Recent posts

How Scleral Contact Lenses Changed My Life - Patient Testimonials

By editor
September 16, 2017

I was diagnosed with keratoconus later in life. Originally my ophthalmologist prescribed gas permeated contact lenses that, given the size of my hands and fingers were impossible to insert properly. In a short time, I became frustrated and simply stopped trying. I lived with this condition for several years until it became unmanageable. I went ... read more


Scleral Contact Lenses At Eye Physicians and Surgeons

By editor
August 29, 2017

What is a scleral lens? A scleral lens, also known as an ocular surface prosthesis, was first created in the 1880s and resurfaced with larger diameters and more oxygenated material in 2008.  Unlike a rigid gas permeable (RGP) lens that sits directly on the cornea (clear portion of the eye), scleral lenses are a larger ... read more


Microinvasive Glaucoma Surgery (MIGS)→ A New Frontier in Glaucoma

By editor
August 2, 2017

Glaucoma is the leading cause of irreversible blindness worldwide and affects more than 3 million Americans. Initial glaucoma treatment consists of eye drops to the lower intraocular pressure (IOP) or a laser procedure called Selective Laser Trabeculoplasty (SLT). Unfortunately, in many glaucoma patients, these therapies are not enough.  Traditionally, glaucoma surgeons then proceed to a ... read more


GLAUCOMA—WHAT SHOULD MY DOCTOR MEASURE AND HOW OFTEN

By editor
July 20, 2017

Patients with elevated intra—ocular pressures are at risk to develop glaucoma. There are many types of glaucoma and just as many subtleties when it comes to making absolute statements about glaucoma. As a starting point we will only cover the most common type of glaucoma, chronic open angle glaucoma (COAG) and its warning sign or ... read more


DIABETIC RETINOPATHY

By editor
June 12, 2017

One in ten people in the US currently has diabetes and the incidence is growing such that the CDC projects that as many as one in three people in the US may have diabetes in 2050!  As such, the prevalence of Diabetic eye disease is likely to increase.  Diabetes can impact the eye by increasing ... read more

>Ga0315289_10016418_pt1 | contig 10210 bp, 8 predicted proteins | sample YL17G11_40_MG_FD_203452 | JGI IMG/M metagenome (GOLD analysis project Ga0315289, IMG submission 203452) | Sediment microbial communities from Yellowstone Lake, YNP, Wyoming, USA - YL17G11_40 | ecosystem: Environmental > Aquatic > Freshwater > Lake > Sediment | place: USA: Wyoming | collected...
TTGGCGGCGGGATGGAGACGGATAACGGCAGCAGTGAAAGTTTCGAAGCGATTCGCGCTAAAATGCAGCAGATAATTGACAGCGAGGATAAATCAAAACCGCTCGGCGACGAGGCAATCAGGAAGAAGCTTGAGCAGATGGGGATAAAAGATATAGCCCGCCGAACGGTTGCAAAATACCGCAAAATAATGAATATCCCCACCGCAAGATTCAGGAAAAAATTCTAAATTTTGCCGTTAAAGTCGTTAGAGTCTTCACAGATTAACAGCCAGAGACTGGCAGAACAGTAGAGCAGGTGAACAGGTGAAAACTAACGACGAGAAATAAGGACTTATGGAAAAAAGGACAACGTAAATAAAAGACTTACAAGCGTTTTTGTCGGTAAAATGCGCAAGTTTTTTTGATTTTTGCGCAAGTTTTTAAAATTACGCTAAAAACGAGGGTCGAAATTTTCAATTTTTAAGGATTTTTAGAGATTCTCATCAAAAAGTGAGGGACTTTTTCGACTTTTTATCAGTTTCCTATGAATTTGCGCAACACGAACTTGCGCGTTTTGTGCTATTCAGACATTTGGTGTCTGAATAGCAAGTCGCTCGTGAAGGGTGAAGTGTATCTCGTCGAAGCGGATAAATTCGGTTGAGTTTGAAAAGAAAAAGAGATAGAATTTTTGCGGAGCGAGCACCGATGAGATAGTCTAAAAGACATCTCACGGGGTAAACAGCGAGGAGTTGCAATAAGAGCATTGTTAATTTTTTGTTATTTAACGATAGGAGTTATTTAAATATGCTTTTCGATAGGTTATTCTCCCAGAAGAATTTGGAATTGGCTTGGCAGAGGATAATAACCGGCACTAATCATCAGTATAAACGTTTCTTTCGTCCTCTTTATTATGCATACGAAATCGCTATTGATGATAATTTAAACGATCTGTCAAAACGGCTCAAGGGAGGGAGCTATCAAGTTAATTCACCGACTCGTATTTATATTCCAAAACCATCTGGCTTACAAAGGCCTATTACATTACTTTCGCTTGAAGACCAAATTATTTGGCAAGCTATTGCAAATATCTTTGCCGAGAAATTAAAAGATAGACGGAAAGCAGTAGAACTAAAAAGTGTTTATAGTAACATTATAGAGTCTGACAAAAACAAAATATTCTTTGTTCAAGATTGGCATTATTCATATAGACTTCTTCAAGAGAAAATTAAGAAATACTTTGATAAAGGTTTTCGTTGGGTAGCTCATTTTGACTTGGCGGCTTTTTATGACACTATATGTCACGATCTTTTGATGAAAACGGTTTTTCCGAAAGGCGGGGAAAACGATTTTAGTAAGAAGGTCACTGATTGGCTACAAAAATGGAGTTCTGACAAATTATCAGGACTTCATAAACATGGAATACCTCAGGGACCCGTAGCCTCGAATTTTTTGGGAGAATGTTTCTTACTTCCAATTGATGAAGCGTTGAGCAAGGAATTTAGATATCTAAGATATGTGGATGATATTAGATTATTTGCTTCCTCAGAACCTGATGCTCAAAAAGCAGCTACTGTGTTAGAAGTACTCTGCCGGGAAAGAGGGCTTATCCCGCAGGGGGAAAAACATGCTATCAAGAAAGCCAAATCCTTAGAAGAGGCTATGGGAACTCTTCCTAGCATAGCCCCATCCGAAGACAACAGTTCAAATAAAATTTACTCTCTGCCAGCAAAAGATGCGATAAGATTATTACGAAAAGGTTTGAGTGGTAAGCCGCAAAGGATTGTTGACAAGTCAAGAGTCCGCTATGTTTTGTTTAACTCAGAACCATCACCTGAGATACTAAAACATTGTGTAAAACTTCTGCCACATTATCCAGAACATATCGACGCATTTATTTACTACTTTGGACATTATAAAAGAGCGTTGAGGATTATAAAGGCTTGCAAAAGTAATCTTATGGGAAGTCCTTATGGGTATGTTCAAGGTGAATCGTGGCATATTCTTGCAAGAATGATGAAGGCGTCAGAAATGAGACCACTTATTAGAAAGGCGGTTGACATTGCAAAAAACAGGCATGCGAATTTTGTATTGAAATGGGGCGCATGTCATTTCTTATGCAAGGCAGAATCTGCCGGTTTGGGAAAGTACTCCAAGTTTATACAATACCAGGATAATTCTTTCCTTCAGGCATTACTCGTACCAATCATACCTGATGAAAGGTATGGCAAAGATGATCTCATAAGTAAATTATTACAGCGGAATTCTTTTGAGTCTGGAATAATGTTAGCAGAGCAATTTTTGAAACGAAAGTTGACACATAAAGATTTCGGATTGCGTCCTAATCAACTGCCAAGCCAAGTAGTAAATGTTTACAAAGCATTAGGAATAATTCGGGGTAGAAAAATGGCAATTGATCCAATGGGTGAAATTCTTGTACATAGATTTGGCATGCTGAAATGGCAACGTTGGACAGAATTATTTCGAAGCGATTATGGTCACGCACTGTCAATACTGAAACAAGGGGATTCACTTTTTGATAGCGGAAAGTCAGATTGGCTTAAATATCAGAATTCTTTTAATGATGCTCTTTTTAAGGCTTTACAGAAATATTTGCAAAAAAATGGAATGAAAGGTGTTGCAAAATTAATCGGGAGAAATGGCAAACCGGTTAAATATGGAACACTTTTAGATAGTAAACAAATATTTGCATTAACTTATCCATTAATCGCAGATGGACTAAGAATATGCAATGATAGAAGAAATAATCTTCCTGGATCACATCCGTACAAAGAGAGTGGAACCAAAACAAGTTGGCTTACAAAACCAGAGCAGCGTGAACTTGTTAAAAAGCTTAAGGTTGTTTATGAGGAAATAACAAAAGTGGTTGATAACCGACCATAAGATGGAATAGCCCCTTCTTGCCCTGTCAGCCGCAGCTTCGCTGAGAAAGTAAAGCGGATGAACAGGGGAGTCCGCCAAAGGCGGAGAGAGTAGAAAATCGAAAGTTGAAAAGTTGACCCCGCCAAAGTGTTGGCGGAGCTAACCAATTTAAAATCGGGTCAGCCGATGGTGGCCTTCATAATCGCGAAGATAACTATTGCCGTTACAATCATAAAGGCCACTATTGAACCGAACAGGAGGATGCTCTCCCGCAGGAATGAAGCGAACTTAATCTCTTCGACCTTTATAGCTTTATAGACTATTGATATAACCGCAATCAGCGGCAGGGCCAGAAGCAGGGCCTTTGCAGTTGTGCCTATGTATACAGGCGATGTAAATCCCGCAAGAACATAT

A Less Myopic View of Myopia -- Increasing Incidence of Myopia in our Children

By editor
April 30, 2017

A Less Myopic View of Myopia Myopia (or near-sightedness) is a condition that is very common and its incidence is on the rise, world-wide.  In fact, it is a silent epidemic that few people are talking about. The health risks are underappreciated. Fifty years ago about 25% of young adults in the United States were ... read more


Ptosis (Droopy Eye Lid)

By editor
March 2, 2017

PTOSIS What is Ptosis (Toe-sis)? Ptosis is drooping of the upper eyelid.  A normal eyelid height varies among the population, but usually the upper eyelid rests at least 3 millimeters above the center of the pupil. A small degree of ptosis may not cause symptoms, but greater amounts can obstruct the vision and interfere with ... read more


Dr. Meskin Performs Connecticut's First Corneal Collagen Crosslinking (CXL) Procedures with FDA Approved Avedro Device

By editor
February 9, 2017

Normal Cornea vs. Keratoconus Cornea In April, 2016 Avedro of Waltham, Massachusetts received FDA Approval for its KXL® System for Corneal Cross-Linking and its riboflavin solutions (Photrexa® Viscous and Photrexa®) for the treatment of keratoconus and corneal ectasia.     Keratoconus is a condition that affects the cornea, which is the transparent structure in the ... read more


Is My Cataract "Ripe"?

By editor
January 2, 2017

50 years ago this was a common and important question for cataract patients and their ophthalmologist to address. The modern technology of how cataracts are now removed, how surgical wounds are constructed and sealed, and how intra—ocular lens implants (rather than thick “aphakic” spectacles) are the universal methods of visual rehabilitation all combine to make ... read more


Trouble Driving at Night.... Could it be a cataract!

By editor
November 10, 2016

Having trouble driving at night? If you are starting to feel uncomfortable driving at night or avoid it all together, then you may be developing a cataract. One of the first signs of a cataract is difficulty driving at night or glare. Other symptoms include blurring of your vision, decrease in detection of colors and ... read more


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